Design is being pulled in two directions. On the one hand, there’s a wave of practitioners abandoning the screen in favor of creating “real,” handmade work; on the other, there’s a new generation of designers and imagemakers who’ve wholeheartedly embraced the creative possibilities of the digital world. One of the trends that has risen to the surface in recent years (and stayed there) is an aesthetic that references a certain digital “ugliness” reminiscent of ’90s Geocities websites and early internet-era computer games. But is it just a passing phase, or a sign of things to come—evidence of the rebellious spirit brewing amongst young up-and-comers? And what might that mean for the future of graphic design?
Take the work of Manuel Birnbacher, whose identity for the 2014 Nachtdigital Festival looks like a mutated Sims gameplay guide, pairing wayward type with morphed human forms. “I really like being able to play with abstraction and caricature, as well as imagery somewhere on the border between realistic and digitally created,” he says.
Rose Pilkington, who’s applied her digital-first style to work for MTV and Lowe Counsel, is also drawn to the freedom that this aesthetic offers. “It almost appears not to have any limitations,” she says. “Infinite realities and worlds can be created, and sometimes it blurs the line between reality because it can look so life-like.” However, she admits that what became an “obsession” after she learned to use 3D modeling software still has its limitations, such as the inability to reproduce the handmade effect of a screenprint or illustration.
But what the digital approach may lack in soul it makes up for with immediacy. “The computer can make magic far more quickly than my hands,” says artist and designer Keetra Dean Dixon. For Dixon, the draw of digitally-created imagery is less about the aesthetic and more about using an efficient, computational method to create “maximum form.” Dixon believes it’s a craft like any other creative practice, just with a new set of tools. “I love exploring emergent technology as a way to maintain my fluency with new tools that may be relevant to the evolution of design,” she says. “Our tools influence us and pull us in new directions. I like to be an active participant in that shift.”
Maiko Gubler, a visual artist and designer who uses digital modelling as a form of sculpture, also finds herself drawn to the potential of these methods. Her traditional graphic design background (yes, she has set type manually) and her experience working with clay contribute to her fascination with the way people use digital tools. In fact, she thinks the popularity of digital design may have more to do with accessibility than any kind of trendy retro-future look.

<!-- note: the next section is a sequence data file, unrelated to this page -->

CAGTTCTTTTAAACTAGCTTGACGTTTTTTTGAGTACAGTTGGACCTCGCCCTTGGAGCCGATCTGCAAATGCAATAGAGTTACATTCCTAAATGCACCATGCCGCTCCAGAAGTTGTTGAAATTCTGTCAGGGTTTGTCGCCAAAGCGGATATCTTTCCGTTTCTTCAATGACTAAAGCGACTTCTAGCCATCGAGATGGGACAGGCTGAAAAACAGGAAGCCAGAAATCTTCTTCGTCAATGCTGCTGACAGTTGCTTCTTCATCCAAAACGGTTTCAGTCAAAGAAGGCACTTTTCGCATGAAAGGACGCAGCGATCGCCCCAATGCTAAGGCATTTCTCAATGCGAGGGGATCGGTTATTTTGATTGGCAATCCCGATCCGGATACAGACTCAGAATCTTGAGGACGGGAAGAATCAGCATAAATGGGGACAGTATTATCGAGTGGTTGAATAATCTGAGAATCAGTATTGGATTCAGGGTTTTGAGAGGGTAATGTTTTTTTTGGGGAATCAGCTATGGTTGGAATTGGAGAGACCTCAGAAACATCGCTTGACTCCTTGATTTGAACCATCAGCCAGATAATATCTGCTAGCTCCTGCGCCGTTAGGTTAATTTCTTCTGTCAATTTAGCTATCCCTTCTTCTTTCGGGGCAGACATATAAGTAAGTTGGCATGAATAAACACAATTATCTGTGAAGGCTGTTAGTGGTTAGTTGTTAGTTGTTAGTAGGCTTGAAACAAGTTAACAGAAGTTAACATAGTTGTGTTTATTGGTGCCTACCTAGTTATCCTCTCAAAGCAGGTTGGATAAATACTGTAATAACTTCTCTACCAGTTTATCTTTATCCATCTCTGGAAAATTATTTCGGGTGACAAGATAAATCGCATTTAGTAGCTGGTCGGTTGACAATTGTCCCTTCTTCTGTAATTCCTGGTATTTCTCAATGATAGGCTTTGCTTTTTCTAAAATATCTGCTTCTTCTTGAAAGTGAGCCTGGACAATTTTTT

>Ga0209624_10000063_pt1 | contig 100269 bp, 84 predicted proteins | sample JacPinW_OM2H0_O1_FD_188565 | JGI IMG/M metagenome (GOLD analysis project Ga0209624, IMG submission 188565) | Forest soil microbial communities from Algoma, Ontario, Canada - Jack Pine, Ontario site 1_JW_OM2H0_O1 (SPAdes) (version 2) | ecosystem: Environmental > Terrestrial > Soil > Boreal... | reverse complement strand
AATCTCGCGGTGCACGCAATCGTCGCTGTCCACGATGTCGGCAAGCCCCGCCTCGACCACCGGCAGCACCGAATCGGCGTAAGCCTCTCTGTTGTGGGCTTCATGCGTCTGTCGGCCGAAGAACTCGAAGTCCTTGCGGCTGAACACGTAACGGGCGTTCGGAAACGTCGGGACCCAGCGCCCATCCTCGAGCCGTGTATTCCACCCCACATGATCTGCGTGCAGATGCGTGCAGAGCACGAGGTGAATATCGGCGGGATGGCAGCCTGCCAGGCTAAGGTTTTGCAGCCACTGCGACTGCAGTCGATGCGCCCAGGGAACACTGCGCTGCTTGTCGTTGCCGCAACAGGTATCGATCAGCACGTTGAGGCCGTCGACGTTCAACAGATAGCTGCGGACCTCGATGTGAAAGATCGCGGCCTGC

“It’s something new, and the software needed to make it has become easier to get ahold of,” agrees Sam Lyon, whose purely digital illustrations made a splash last year. (Who didn’t see his jelly-like animated GIFs?) Whereas in the past, 3D imagery was made only by those who already understood how to create it, the internet has allowed for a much broader application. “The CGI people of Hollywood and the ad and architecture world have perfected 3D imagery in the last 15-20 years,” says Birnbacher. “It’s the democratization of the technology, and the imperfect, rough, and amateurish approach of graphic designers and artists that make digital imagery interesting again.”
So are contemporary graphic designers reclaiming 3D modeling in rebellion against the perfection it’s found in the hands of the film industry? Birnbacher certainly believes that the “slick and flawless” nature of fashion and advertising imagery has had its own knock-on effect for a younger generation of designers. “It’s time now to break rules and make things look rough and fresh in the same way David Carson did with typography in the ’90s,” he adds. “It’s the glitch and the mistakes that give something a soul, even in a digitally-created figure.”
Some would argue that the digital design aesthetic’s 15 minutes are up. It’s already been three years since Gestalten documented some of the edgiest practitioners in Pretty Ugly: Visual Rebellion in Design. But it’s shown no sign of slowing down. “That digital pixelated realm is what a good part of my generation grew up with,” says Rose Pilkington. “We’re still that world. It’s never stopped changing, and only becomes more advanced. Take a look at the posters up around cities. Perhaps this is just a new means of presenting information, just like painting or photography.”